Bass player, tattoo enthusiast and soul searcher Ellen Waddell talks about music, life and love
I asked for a bass guitar for Christmas when I was 17. It seemed like a fun supporting instrument rather than the main thing and I wanted to feel like I was helping rather than leading. I made a conscious decision to teach myself in my own time rather than have lessons which means my technical ability is pretty “unique” and I have lots of bad habits but I work with it.
I attempted to learn the piano when I was 10 and the flute when I was 11. The results were choppy to say the least, I didn’t have the patience or the understanding of how my brain worked back then so I would get continually frustrated at my inability to play the darned things, plus when the focus was just on me I tended to panic and mess it up. I have this horrible memory of doing my grade one piano at my teacher’s house and starting this piece again and again and again. I just gave up in the end.
If I had not been playing bass I would like to be traveling with a camera and a laptop, writing the female version of Tropic of Cancer but with more sanitation and less sex.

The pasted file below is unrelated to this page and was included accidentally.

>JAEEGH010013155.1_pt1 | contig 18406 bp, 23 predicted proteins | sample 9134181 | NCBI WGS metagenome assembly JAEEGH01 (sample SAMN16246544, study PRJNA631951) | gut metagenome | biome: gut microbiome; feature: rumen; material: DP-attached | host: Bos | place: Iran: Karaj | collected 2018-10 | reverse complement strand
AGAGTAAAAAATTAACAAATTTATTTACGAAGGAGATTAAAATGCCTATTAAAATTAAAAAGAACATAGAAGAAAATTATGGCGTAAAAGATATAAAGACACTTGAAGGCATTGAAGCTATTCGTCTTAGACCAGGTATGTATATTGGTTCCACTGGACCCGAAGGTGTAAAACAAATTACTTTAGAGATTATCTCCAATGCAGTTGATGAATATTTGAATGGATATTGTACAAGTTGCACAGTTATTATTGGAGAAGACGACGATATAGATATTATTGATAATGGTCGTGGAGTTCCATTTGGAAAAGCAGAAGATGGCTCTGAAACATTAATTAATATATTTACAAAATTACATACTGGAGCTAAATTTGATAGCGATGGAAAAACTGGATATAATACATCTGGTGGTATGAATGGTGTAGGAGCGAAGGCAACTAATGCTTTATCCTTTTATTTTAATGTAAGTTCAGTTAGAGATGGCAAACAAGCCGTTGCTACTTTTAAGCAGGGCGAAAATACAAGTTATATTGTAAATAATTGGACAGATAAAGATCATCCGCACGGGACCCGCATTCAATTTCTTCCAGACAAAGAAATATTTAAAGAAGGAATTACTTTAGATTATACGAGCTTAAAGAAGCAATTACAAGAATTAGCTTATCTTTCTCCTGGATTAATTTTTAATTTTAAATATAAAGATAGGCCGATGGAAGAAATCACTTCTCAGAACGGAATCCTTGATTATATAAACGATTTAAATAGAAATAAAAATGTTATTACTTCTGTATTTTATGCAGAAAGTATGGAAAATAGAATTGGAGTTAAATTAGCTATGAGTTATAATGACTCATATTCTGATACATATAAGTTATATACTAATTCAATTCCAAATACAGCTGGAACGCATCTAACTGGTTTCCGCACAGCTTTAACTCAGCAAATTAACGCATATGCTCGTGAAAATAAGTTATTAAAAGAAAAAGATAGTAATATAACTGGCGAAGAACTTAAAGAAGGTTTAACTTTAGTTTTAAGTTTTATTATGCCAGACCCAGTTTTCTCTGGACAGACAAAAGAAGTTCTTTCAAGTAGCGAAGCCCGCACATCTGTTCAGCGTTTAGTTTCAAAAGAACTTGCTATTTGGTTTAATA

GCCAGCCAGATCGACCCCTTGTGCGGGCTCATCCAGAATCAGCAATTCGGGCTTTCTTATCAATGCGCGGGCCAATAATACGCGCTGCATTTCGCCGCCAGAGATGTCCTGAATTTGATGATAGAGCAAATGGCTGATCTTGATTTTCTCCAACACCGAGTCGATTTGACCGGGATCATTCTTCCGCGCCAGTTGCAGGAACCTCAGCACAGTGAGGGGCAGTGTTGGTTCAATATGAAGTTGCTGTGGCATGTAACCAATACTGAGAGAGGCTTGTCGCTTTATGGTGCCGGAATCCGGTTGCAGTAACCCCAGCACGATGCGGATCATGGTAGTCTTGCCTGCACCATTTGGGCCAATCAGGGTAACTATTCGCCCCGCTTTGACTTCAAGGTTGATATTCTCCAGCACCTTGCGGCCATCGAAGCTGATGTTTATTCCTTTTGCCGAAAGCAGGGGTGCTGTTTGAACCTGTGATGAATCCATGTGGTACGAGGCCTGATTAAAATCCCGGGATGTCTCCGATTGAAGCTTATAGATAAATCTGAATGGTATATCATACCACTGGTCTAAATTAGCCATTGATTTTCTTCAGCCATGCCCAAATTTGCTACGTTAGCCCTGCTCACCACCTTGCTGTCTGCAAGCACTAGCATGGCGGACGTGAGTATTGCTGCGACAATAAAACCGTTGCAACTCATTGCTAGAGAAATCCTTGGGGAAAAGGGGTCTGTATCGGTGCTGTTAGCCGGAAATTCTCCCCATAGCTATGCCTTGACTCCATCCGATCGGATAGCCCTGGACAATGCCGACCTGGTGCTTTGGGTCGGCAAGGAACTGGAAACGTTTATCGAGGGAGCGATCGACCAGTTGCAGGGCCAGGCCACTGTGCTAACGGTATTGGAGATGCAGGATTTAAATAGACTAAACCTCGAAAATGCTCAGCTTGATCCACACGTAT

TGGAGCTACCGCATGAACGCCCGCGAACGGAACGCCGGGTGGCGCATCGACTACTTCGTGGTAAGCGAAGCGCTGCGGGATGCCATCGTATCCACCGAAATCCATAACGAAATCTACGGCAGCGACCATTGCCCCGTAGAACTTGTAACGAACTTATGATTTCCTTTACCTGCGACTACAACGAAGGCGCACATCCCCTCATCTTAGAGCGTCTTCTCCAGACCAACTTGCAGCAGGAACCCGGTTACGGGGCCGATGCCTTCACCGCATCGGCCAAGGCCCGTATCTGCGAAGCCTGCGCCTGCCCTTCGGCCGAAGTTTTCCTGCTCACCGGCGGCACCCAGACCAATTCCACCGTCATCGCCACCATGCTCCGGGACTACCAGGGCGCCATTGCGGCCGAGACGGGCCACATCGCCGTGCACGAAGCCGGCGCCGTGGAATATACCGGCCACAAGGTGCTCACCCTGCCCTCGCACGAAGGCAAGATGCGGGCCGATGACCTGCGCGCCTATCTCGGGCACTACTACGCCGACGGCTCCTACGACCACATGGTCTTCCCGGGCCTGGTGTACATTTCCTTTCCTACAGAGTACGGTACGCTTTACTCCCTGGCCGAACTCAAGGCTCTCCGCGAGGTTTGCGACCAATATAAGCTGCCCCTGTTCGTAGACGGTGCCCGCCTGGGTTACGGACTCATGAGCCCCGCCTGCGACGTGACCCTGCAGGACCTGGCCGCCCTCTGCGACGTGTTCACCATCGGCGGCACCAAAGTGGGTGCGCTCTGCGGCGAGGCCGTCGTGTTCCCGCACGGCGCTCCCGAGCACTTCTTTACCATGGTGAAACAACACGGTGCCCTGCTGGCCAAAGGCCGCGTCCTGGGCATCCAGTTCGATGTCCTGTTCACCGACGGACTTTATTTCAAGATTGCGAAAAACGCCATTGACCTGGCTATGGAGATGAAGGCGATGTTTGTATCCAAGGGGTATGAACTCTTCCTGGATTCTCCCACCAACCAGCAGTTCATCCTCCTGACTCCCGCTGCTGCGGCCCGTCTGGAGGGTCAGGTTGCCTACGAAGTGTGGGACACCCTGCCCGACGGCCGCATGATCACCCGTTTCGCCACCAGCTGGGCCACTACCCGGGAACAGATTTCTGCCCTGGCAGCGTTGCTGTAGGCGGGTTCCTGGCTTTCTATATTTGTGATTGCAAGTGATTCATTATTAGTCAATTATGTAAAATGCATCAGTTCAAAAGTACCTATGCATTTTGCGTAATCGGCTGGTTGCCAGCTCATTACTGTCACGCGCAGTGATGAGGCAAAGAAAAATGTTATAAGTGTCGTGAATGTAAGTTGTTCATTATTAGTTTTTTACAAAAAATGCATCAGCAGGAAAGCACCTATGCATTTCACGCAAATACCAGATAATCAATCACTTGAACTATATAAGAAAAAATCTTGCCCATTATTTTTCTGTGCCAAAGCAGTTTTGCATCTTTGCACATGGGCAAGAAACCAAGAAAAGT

The strange thing about being in a band is how your memories get shelved in this little strange area of your brain only to be recalled with gentle coercing by other band members with words like “Do you remember when we got those Lego figures made of us in Iowa?” or “That venue in Alabama with the massage chairs was weird wasn’t it?” and then it all comes flooding back.
I have so many highlights but the other day I was suddenly struck by this beautiful memory of myself and our old singer Aleks being given a late night guided tour of Mexico by a taxi driver while our favorite songs from our university dancing days played on the radio. She left to study neurology a couple of months later and I miss having her around.